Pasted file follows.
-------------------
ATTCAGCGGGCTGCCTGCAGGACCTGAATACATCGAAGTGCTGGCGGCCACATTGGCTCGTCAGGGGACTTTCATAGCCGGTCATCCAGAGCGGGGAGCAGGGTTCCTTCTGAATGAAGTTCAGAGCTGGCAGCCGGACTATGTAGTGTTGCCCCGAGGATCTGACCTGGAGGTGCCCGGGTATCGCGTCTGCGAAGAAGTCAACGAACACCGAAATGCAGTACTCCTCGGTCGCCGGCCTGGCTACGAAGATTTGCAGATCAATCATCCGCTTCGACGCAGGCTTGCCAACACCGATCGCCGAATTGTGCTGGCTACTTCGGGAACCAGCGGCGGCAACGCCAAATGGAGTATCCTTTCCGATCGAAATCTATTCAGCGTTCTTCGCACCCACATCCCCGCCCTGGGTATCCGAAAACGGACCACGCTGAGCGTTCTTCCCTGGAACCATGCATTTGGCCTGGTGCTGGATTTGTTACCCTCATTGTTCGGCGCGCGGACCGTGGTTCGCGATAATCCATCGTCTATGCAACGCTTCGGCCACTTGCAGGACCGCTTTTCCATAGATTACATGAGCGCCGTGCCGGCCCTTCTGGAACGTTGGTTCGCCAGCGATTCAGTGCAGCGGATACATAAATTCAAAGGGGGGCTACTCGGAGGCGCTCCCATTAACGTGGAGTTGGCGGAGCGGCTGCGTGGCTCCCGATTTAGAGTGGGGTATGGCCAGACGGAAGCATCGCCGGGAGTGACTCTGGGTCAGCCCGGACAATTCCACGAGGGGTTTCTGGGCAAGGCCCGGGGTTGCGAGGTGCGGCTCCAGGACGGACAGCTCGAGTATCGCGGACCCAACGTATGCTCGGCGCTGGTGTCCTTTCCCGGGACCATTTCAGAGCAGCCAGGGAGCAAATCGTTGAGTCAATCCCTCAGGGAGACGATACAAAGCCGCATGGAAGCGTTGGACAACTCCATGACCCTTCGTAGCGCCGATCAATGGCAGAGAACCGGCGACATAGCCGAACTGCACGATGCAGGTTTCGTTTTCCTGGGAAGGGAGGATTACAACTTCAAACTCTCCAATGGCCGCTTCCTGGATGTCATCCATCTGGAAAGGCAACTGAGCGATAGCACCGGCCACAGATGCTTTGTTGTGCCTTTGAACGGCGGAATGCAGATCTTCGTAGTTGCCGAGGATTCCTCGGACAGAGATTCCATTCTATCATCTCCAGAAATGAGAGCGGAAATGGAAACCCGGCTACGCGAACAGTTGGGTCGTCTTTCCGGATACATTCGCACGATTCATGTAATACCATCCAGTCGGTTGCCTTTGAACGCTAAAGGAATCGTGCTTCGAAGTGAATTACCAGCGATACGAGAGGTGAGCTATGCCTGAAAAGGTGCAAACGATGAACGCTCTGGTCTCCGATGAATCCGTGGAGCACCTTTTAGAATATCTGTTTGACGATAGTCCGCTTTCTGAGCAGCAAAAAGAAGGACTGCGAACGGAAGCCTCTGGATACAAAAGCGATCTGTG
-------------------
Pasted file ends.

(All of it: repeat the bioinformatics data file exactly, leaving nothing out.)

ATTCAGCGGGCTGCCTGCAGGACCTGAATACATCGAAGTGCTGGCGGCCACATTGGCTCGTCAGGGGACTTTCATAGCCGGTCATCCAGAGCGGGGAGCAGGGTTCCTTCTGAATGAAGTTCAGAGCTGGCAGCCGGACTATGTAGTGTTGCCCCGAGGATCTGACCTGGAGGTGCCCGGGTATCGCGTCTGCGAAGAAGTCAACGAACACCGAAATGCAGTACTCCTCGGTCGCCGGCCTGGCTACGAAGATTTGCAGATCAATCATCCGCTTCGACGCAGGCTTGCCAACACCGATCGCCGAATTGTGCTGGCTACTTCGGGAACCAGCGGCGGCAACGCCAAATGGAGTATCCTTTCCGATCGAAATCTATTCAGCGTTCTTCGCACCCACATCCCCGCCCTGGGTATCCGAAAACGGACCACGCTGAGCGTTCTTCCCTGGAACCATGCATTTGGCCTGGTGCTGGATTTGTTACCCTCATTGTTCGGCGCGCGGACCGTGGTTCGCGATAATCCATCGTCTATGCAACGCTTCGGCCACTTGCAGGACCGCTTTTCCATAGATTACATGAGCGCCGTGCCGGCCCTTCTGGAACGTTGGTTCGCCAGCGATTCAGTGCAGCGGATACATAAATTCAAAGGGGGGCTACTCGGAGGCGCTCCCATTAACGTGGAGTTGGCGGAGCGGCTGCGTGGCTCCCGATTTAGAGTGGGGTATGGCCAGACGGAAGCATCGCCGGGAGTGACTCTGGGTCAGCCCGGACAATTCCACGAGGGGTTTCTGGGCAAGGCCCGGGGTTGCGAGGTGCGGCTCCAGGACGGACAGCTCGAGTATCGCGGACCCAACGTATGCTCGGCGCTGGTGTCCTTTCCCGGGACCATTTCAGAGCAGCCAGGGAGCAAATCGTTGAGTCAATCCCTCAGGGAGACGATACAAAGCCGCATGGAAGCGTTGGACAACTCCATGACCCTTCGTAGCGCCGATCAATGGCAGAGAACCGGCGACATAGCCGAACTGCACGATGCAGGTTTCGTTTTCCTGGGAAGGGAGGATTACAACTTCAAACTCTCCAATGGCCGCTTCCTGGATGTCATCCATCTGGAAAGGCAACTGAGCGATAGCACCGGCCACAGATGCTTTGTTGTGCCTTTGAACGGCGGAATGCAGATCTTCGTAGTTGCCGAGGATTCCTCGGACAGAGATTCCATTCTATCATCTCCAGAAATGAGAGCGGAAATGGAAACCCGGCTACGCGAACAGTTGGGTCGTCTTTCCGGATACATTCGCACGATTCATGTAATACCATCCAGTCGGTTGCCTTTGAACGCTAAAGGAATCGTGCTTCGAAGTGAATTACCAGCGATACGAGAGGTGAGCTATGCCTGAAAAGGTGCAAACGATGAACGCTCTGGTCTCCGATGAATCCGTGGAGCACCTTTTAGAATATCTGTTTGACGATAGTCCGCTTTCTGAGCAGCAAAAAGAAGGACTGCGAACGGAAGCCTCTGGATACAAAAGCGATCTGTG